The discussion (oral) portion of a the flight evaluation precedes any flight per FAA requirement. If correctly performed, this is a scenario-based discussion that leads the applicant through mental challenges similar to what any pilot may encounter later in their flying career. The idea here is to test the applicant's the higher level thinking skills. Many tasks in the FAA evaluation are mandated due to previous accident analysis of pilot errors. Since over 80% of aircraft accidents are cause by pilot error, the knowledge and judgment of a pilot must be carefully tested. The tasks evaluated are specified exactly in the FAA Practical Test Standards. Pilot applicants often forget that in a practical test, use of resources, such as the pertinent Federal Aviation Regulations and the Aeronautical Information Manual are encouraged. Though every good applicant studied hard to commit everything to memory, a pilot confronted with a problem year laters would have to consult references, and so should a resourceful pilot applicant!

Once the oral is successfully completed, it is time to evaluate the weather and go fly a pre-planned flight. Many eager pilot applicants forget at this point that they are the ultimate arbiters of acceptable flight conditions. Every flight evaluation by the FAA may result in a "discontinuance" if the weather is deemed unacceptable by the applicant. Trying to prove extraordinary skills in a hurricane force wind is not required (or advisable). The pilot examiner is watching for good judgment on the part of the pilot applicant when evaluating the weather conditions. Though everyone would like to fly and complete the test in a day, sometimes it is wise to postpone the flying to a better day.

Acceptable tolerances for every flight maneuver are carefully stated in each FAA Practical Test Standard. The Private Pilot level almost everywhere requires accuracy within 10 degrees on aircraft heading and 100 feet of altitude. Many pilot applicants believe (erroneously) that briefly touching or exceeding these limits results in immediate failure on the test. The preface to all FAA Practical Test Standards clearly allow for "prompt correction" from a deviation. The FAA clearly states that perfection is not the standard and prompt correction should be acceptable, unless deviations are continuous. The overview is that arbitrary standards must be set for standardization, but the reason an FAA Pilot Examiner is an experienced aviator is so they can determine accurately if you are really a good pilot despite an occasional slip. If you demonstrate caution and judgment, organize your flight carefully and use your checklist continually your flying is probably good too. For most pilots, nervousness is one of the largest impediments to good performance. Flying with an unfamiliar flight instructor before the FAA test is a good idea to practice for this experience and it gives you the advantage of an objective viewpoint.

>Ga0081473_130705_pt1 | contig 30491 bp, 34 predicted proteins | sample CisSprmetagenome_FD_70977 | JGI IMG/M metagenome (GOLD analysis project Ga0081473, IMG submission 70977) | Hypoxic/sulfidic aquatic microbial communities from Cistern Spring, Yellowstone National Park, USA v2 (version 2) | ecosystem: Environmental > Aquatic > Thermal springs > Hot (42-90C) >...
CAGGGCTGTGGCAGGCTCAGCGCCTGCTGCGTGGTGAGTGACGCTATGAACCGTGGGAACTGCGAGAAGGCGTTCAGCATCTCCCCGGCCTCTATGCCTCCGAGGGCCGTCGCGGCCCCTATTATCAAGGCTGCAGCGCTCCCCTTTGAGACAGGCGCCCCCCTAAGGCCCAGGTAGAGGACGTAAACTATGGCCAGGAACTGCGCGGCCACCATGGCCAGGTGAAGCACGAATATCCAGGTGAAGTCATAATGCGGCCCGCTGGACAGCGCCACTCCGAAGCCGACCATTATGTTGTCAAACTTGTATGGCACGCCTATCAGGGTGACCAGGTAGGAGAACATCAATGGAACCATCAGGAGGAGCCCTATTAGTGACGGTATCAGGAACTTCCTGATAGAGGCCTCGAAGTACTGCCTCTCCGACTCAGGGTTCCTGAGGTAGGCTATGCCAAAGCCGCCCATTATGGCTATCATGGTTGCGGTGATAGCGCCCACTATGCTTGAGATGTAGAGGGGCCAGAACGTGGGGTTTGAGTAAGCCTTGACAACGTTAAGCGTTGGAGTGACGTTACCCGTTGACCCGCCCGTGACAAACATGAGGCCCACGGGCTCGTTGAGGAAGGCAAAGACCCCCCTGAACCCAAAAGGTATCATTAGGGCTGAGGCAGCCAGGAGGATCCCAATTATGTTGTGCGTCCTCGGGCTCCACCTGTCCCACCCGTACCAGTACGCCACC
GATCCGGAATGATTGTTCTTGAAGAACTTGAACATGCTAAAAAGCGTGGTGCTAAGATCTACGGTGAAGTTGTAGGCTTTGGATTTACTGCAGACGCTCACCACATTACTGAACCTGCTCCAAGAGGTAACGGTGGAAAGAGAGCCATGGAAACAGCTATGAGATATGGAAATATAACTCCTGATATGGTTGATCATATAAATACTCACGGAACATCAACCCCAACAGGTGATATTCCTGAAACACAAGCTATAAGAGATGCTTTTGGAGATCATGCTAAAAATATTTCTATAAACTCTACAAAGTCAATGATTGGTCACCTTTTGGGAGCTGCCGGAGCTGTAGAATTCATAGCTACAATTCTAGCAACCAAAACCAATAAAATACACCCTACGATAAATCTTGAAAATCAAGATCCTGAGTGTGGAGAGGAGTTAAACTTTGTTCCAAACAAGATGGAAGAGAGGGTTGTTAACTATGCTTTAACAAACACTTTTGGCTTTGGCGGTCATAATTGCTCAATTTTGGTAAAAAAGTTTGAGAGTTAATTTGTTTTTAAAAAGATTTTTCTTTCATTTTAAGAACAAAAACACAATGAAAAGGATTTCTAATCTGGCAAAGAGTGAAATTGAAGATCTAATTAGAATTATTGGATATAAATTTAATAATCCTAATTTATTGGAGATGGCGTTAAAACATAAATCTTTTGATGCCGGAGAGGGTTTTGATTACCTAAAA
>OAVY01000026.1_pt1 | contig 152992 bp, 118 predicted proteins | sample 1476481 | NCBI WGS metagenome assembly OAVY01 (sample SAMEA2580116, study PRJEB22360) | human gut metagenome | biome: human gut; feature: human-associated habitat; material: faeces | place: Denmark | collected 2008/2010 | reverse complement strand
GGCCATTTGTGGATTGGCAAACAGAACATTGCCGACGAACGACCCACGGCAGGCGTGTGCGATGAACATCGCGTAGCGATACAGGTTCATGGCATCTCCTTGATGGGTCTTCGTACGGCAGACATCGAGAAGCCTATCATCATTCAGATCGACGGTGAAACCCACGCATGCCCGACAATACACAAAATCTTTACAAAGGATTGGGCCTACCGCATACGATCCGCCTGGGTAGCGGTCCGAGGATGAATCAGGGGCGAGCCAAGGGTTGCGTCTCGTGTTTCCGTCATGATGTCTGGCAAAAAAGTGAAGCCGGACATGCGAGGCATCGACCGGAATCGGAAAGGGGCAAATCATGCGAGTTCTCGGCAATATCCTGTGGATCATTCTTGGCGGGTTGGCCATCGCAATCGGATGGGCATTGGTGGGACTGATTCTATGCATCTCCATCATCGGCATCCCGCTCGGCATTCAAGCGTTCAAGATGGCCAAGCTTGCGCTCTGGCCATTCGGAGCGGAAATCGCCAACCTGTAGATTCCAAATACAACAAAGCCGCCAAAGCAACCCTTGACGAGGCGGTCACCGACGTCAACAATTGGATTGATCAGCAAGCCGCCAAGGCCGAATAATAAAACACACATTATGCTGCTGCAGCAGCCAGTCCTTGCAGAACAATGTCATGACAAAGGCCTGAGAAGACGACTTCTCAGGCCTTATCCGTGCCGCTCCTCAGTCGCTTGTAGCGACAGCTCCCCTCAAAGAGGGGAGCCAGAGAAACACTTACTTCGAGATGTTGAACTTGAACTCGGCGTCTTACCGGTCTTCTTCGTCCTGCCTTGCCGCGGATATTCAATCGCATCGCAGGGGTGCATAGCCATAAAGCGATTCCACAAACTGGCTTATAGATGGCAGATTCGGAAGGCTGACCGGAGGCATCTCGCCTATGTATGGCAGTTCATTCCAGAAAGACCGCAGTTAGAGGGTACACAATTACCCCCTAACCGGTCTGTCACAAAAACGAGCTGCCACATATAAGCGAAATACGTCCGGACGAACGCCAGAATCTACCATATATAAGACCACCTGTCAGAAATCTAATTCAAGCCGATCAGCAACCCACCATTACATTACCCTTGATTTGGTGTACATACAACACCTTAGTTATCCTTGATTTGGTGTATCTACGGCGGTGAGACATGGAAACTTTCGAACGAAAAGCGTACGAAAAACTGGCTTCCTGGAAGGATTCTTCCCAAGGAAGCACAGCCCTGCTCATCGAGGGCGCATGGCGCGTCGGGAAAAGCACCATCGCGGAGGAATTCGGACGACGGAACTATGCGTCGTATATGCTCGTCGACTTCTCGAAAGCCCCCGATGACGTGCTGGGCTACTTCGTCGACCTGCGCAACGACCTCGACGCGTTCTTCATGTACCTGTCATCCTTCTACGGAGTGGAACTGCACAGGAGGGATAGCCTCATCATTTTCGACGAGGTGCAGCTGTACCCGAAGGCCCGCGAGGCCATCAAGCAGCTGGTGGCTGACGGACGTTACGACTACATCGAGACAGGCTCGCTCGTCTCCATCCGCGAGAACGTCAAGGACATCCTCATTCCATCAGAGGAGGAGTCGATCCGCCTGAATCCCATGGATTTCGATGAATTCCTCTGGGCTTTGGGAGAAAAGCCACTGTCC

The quality of the DPE system is assured by constant FAA oversight and annual recertification of all FAA Pilot Examiners. The FAA maintains a web site of all Designated Pilot Examiners and the tests they are qualified to accomplish. The FAA tries to assure that no applicant need wait more than a week or travel more than 100 miles to obtain their flight test. The majority of pilot examiners make their living flying in some capacity (flight instructor, airline or charter flight) and often perform the duties of DPE as a service to the industry. The duties often result in some level of humorous acrimony as with any position of authority. Legends abound of pilot examiners that have horns and take glee in failing even well-prepared pilot applicants. Probably this makes every successful student pilot even more super human. It is a great feeling to walk out as a new pilot. Every pilot examiner went through all these tests too.